I would like to determine, based on genetic differentiation values (e.g., SNP Fst values), what the expected between-group-variance would be for an average quantitative trait owing to neutral divergence.

Would it be:

(a) ~Fst (treating this as an F-ratio that could be converted into mean standardized differences)
(b) ~2*Fst ("")
© Something else.

Much of the literature discusses the matter in terms of Qst, defining this as GB/(GB + 2GW). And Qst is said to come out to Fst.

But it's not clear to me if, for diploids (where roughly half of the genetic variance is trapped within individual), the expected quantitative trait F-ratio would be equal to 1* or to 2* Fst.

I stumbled across this discussion by Whitlock (2008) ( "Evolutionary inference from QST")

"Does FST = QST for neutral traits?

The calculation of QST for a trait requires two quantities: the additive genetic variance of the trait within a population (VA,within) and the genetic variance among populations (VG,among). For diploids, QST is calculated as

Qst = GB/(GB + 2GW)

For haploids, the same equation applies, but without the '2' in the denominator. [That '2' for the diploid case comes from the fact that the quantitative genetic variance among populations is proportional to two times FST (Wright 1951).] "

...

It seems to say that the expected between population quant variance would be 2*Fst.

This strikes me as being rather high, though.

To take human continental natural divisions as an example, the Fst SNP value is ~ 0.12.

This would then given F-ratio = 2*0.12 = 0.24 which would be equivalent to an average d-value > 1.00.

From what I recall the typical phenotypic F-ratio, though, is around 0.10 (i.e., in dental and craniometric traits).

Blah blah blah...

.............................

You wouldn't have any idea, would you? I asked Henry Harpending who is more familiar with the Qst literature (inferences of neutral phenotypic divergence from genetic data), but he wasn't sure. I got the basic idea. But I wasn't able to be precisely clear in my discussion because I couldn't resolve this issue -- so I had to talk around it.

(Ya, I understand your apples to oranges point -- I would still like to know what the predicted quantitative trait variation would be due to neutral divergence. See this paper for context: Leinonen, et al. (2013). QST-FST comparisons: evolutionary and ecological insights from genomic heterogeneity.)
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(2015-May-05, 22:19:30)Chuck Wrote: I'm stuck on this question, though -- which I can't seem to get an answer to:

............................................................................

Dear Blah blah blah

I am writing to see if either of you could help with a population genetic question, a clear answer to which has been eluding me.

For context, I am writing a paper on the biological race concept in relations to our species.

I would like to determine, based on genetic differentiation values (e.g., SNP Fst values), what the expected between-group-variance would be for an average quantitative trait owing to neutral divergence.

Would it be:

(a) ~Fst (treating this as an F-ratio that could be converted into mean standardized differences)
(b) ~2*Fst ("")
© Something else.

Much of the literature discusses the matter in terms of Qst, defining this as GB/(GB + 2GW). And Qst is said to come out to Fst.

But it's not clear to me if, for diploids (where roughly half of the genetic variance is trapped within individual), the expected quantitative trait F-ratio would be equal to 1* or to 2* Fst.

I stumbled across this discussion by Whitlock (2008) ( "Evolutionary inference from QST")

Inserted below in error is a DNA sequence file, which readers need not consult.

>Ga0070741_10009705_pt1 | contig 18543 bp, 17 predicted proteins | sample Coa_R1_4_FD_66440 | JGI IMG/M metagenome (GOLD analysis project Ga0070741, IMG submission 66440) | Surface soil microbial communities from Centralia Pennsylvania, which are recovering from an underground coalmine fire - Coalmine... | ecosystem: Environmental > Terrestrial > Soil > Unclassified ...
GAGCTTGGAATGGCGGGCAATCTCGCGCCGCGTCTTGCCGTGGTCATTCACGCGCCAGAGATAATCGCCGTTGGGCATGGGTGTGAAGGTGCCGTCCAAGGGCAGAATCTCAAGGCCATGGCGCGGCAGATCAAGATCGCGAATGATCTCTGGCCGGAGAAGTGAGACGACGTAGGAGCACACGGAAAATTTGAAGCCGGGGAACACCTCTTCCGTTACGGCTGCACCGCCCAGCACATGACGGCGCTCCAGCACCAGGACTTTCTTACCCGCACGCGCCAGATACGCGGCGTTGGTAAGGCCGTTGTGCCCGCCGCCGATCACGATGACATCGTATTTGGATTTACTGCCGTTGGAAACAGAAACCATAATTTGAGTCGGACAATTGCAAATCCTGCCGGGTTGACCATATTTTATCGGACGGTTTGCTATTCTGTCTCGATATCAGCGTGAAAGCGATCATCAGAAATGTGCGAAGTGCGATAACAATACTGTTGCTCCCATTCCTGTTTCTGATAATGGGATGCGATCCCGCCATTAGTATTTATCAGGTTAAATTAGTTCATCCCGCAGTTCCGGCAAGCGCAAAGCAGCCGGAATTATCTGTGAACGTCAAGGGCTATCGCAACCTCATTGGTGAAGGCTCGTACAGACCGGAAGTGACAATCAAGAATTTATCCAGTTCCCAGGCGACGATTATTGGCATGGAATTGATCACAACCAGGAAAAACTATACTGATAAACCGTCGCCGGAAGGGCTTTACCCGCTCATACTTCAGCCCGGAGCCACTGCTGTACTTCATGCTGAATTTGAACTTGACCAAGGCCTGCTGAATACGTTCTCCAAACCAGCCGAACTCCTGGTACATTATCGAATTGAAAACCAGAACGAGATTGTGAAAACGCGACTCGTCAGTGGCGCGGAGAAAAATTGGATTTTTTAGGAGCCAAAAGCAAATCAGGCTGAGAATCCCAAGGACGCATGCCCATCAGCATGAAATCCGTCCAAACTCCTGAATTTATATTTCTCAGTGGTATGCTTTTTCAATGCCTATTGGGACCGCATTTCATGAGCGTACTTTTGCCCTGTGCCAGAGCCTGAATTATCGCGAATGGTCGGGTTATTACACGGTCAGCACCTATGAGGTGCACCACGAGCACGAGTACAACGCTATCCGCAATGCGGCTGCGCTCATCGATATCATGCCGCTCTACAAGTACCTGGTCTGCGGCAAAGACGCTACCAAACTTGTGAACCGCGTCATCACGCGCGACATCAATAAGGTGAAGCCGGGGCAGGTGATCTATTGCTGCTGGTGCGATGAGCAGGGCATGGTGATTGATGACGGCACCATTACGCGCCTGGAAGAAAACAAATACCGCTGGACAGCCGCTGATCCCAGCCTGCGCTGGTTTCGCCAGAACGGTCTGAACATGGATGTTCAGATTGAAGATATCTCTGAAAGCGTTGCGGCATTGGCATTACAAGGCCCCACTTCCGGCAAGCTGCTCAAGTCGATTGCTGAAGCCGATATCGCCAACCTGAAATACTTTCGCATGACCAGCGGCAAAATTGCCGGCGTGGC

"Does FST = QST for neutral traits?

The calculation of QST for a trait requires two quantities: the additive genetic variance of the trait within a population (VA,within) and the genetic variance among populations (VG,among). For diploids, QST is calculated as

Qst = GB/(GB + 2GW)

For haploids, the same equation applies, but without the '2' in the denominator. [That '2' for the diploid case comes from the fact that the quantitative genetic variance among populations is proportional to two times FST (Wright 1951).] "

...

It seems to say that the expected between population quant variance would be 2*Fst.

This strikes me as being rather high, though.

To take human continental natural divisions as an example, the Fst SNP value is ~ 0.12.

This would then given F-ratio = 2*0.12 = 0.24 which would be equivalent to an average d-value > 1.00.

From what I recall the typical phenotypic F-ratio, though, is around 0.10 (i.e., in dental and craniometric traits).

Blah blah blah...

.............................

You wouldn't have any idea, would you? I asked Henry Harpending who is more familiar with the Qst literature (inferences of neutral phenotypic divergence from genetic data), but he wasn't sure. I got the basic idea. But I wasn't able to be precisely clear in my discussion because I couldn't resolve this issue -- so I had to talk around it.

(Ya, I understand your apples to oranges point -- I would still like to know what the predicted quantitative trait variation would be due to neutral divergence. See this paper for context: Leinonen, et al. (2013). QST-FST comparisons: evolutionary and ecological insights from genomic heterogeneity.)

First of all, the set of 315 Fst values that I calculated using VCFtools (which employs Weir and Cockeram Fst formula) on 1000 Genomes phase 3 data for 26 populations can be seen here (https://docs.google.com/spreadsheets/d/1...sp=sharing ). I report Fst for 1st and 21st chromosomes (columns C and D). They are practically identical (r=0.995) so either can be used to represent the whole genome. Note that these include SNPs and indels. If you use these Fst values in your paper, please cite my last article (http://dx.doi.org/10.6084/m9.figshare.1393160 ) because they are in the supplementary material there.

THERE IS INDEED MUCH CONFUSION ON INTERPRETING FST AS RELATIVE BETWEEN POPULATION VARIANCE.